“Silence brings you close to the fruit that words cannot express.” St. Isaac the Syrian
I began my career as a ‘noisy’ teacher, believing my job was to speak and provide opportunities for my students to speak. Time at school was meant to be filled with purposeful and meaningful learning activities and conversations that I planned for my active and engaged students. Silence was imposed when necessary for learning activities to be completed, or simply for my own sanity when overwhelmed by the vocal demands of 26 six year olds for five hours, five days a week. But these were meaningless silences, and full of the noise of my teacher agenda.
I don’t think I was the only noisy teacher. There is a discomfort with silence in education. We seem to fear it as much as radio broadcasters. There is the sense that it is “dead educational air”. We don’t trust or even really believe that there is something of value to be revealed in silence. Many of us rarely take the plunge into the ‘eternal sea of silence’ ourselves. We forget that true encounter, perfect communion, is only possible in a silence that flows from love – “Be still and know that I am God.” We forget what a pedagogical gift silence can be. We forget to trust that our students can listen and receive and then offer from greater depth. We forget that silence is the language of heaven, the cradle of incarnation.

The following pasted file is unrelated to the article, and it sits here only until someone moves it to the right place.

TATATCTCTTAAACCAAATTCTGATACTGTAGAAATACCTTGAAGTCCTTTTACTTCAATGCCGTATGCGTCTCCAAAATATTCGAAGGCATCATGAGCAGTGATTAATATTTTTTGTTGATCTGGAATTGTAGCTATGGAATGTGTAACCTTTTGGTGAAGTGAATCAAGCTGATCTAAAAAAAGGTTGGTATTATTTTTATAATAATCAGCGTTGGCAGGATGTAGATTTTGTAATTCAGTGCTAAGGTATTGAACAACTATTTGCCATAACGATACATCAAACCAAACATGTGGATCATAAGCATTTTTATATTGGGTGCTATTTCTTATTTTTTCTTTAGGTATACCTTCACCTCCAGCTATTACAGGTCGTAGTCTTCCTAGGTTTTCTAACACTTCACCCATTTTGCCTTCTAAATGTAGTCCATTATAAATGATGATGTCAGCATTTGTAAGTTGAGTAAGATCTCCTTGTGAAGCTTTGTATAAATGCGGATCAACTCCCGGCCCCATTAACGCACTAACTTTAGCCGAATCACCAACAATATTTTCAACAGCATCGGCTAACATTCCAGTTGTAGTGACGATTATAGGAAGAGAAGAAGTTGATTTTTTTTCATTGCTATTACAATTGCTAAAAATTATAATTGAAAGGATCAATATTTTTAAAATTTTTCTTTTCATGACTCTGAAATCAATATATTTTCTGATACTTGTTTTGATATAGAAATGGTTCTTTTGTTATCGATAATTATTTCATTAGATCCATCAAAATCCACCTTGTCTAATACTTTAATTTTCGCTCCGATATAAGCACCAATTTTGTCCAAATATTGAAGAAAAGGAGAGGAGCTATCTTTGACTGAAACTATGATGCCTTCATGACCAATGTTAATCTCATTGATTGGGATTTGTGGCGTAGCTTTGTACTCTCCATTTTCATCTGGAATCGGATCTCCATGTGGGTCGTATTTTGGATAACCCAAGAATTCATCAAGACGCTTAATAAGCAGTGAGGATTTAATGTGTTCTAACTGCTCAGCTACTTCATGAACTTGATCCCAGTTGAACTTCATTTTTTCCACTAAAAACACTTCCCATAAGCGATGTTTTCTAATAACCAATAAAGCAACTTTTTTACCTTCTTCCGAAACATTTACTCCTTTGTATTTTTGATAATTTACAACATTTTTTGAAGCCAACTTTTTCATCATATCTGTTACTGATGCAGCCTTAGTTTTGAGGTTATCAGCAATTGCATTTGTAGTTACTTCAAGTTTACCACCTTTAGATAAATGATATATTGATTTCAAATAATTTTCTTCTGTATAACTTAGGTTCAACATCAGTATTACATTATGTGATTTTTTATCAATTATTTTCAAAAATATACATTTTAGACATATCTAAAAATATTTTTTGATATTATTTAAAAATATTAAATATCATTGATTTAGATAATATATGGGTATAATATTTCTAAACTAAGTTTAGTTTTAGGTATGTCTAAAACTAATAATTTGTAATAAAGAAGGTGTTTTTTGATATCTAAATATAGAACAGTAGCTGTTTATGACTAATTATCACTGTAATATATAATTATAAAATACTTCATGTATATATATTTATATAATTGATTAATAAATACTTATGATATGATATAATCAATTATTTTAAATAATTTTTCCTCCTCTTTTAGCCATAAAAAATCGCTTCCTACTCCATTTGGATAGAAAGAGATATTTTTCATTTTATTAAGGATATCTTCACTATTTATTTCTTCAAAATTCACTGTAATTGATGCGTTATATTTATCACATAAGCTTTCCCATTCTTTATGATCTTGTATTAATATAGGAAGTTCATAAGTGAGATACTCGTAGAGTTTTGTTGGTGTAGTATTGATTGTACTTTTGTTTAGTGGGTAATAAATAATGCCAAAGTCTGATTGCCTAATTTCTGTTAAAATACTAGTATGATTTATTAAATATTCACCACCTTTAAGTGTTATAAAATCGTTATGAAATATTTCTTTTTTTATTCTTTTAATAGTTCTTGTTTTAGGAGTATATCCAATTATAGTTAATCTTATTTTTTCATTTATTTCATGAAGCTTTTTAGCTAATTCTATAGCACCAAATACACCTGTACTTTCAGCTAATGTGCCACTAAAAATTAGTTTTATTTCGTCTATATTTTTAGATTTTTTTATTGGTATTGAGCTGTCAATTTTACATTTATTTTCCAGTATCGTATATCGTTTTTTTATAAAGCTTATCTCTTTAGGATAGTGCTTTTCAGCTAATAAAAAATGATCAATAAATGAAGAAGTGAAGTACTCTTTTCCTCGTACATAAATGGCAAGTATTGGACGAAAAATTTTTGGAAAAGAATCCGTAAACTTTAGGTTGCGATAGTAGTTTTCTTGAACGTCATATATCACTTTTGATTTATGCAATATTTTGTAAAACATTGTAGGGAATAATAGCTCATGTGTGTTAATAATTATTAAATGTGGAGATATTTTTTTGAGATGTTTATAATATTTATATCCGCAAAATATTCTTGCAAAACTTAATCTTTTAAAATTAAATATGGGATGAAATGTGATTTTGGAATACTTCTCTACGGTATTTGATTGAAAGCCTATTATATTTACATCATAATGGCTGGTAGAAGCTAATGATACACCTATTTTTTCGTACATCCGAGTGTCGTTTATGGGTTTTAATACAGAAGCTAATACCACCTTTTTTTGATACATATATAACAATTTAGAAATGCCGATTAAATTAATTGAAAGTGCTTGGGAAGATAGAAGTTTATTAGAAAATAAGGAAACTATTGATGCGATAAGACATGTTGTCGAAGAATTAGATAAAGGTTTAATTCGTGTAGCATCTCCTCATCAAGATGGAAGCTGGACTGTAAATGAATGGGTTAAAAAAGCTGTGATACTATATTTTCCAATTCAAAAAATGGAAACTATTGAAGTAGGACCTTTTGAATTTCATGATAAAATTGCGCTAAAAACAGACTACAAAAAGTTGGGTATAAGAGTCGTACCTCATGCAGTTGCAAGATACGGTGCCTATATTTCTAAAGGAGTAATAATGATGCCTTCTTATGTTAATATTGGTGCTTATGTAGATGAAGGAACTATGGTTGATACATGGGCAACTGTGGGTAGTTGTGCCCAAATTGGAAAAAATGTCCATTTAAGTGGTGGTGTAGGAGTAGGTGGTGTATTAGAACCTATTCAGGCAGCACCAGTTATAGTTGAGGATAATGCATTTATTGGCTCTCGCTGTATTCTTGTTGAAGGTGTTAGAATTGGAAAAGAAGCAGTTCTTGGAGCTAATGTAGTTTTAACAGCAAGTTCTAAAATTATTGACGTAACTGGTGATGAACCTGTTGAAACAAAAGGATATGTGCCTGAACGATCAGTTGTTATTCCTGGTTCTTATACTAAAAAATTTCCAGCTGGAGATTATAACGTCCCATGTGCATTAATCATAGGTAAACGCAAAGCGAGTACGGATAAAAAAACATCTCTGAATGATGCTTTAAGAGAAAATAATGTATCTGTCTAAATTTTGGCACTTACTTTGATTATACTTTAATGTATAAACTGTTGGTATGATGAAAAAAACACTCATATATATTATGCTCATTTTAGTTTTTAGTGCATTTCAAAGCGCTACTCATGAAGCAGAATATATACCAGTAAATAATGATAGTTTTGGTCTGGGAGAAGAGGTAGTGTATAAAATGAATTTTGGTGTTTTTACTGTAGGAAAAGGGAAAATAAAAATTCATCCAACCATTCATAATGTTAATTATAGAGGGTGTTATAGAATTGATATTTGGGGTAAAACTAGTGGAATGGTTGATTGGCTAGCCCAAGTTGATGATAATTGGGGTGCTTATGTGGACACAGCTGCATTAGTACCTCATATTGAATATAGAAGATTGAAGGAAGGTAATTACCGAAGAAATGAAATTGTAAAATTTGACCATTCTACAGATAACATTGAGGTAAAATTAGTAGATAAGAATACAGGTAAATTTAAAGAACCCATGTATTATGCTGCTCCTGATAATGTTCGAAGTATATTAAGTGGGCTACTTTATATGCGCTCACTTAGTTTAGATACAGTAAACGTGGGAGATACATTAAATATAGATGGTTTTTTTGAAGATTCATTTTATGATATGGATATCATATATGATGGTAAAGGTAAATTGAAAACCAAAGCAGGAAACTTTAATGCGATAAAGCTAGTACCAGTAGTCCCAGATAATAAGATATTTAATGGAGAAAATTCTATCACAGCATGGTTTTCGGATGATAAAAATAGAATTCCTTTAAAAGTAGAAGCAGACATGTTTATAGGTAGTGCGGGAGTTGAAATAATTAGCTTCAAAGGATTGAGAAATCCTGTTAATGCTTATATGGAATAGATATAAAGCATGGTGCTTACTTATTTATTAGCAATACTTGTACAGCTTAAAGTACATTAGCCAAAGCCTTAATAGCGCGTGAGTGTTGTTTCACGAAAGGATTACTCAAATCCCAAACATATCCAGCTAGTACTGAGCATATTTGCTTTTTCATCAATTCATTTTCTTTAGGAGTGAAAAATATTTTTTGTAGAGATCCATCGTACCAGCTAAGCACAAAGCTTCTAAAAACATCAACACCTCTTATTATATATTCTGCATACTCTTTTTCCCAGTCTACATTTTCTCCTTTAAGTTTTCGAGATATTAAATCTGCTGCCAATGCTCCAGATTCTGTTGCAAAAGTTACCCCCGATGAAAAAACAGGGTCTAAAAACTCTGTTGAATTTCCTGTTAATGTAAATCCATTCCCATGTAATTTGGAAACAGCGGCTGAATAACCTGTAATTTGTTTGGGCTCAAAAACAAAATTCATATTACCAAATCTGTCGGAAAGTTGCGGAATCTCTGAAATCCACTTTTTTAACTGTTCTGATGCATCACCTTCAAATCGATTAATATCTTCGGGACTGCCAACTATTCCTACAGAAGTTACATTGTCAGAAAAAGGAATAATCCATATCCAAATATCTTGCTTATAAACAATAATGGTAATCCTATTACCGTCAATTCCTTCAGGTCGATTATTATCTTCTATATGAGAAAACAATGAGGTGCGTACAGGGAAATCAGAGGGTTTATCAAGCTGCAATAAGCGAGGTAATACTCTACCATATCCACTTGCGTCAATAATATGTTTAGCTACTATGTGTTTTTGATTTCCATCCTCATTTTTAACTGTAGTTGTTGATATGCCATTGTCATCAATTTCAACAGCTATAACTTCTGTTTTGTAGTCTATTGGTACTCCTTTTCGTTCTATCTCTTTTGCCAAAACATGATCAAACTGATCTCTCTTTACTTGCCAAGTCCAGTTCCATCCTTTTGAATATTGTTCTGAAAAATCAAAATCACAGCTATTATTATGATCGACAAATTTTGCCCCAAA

If I weren’t such a noisy teacher and offered my students more silence and moments to float in stillness, they would get to hear more voices than mine and each others. Their attentiveness would increase as they became used to being rather than doing and experienced, again and again, the reality of embodiment in this beautiful, good, complex, and suffering world. They would see things anew, ask better questions, and find their unique place in a web of relationship. Their hearts and worlds would be enlarged, and their egos made small in the humility of interdependence and communion. They may even find themselves overwhelmed with inexpressible gratitude and compassion. Most of all they would know that they are not alone for this is the true paradox of silence – it is noise that makes us lonely, separates us, fragments us, distracts us, and it is silence that reconnects us, integrates us, transforms us and deepens us.
If only I weren’t still such a noisy teacher.
by Kimberly Franklin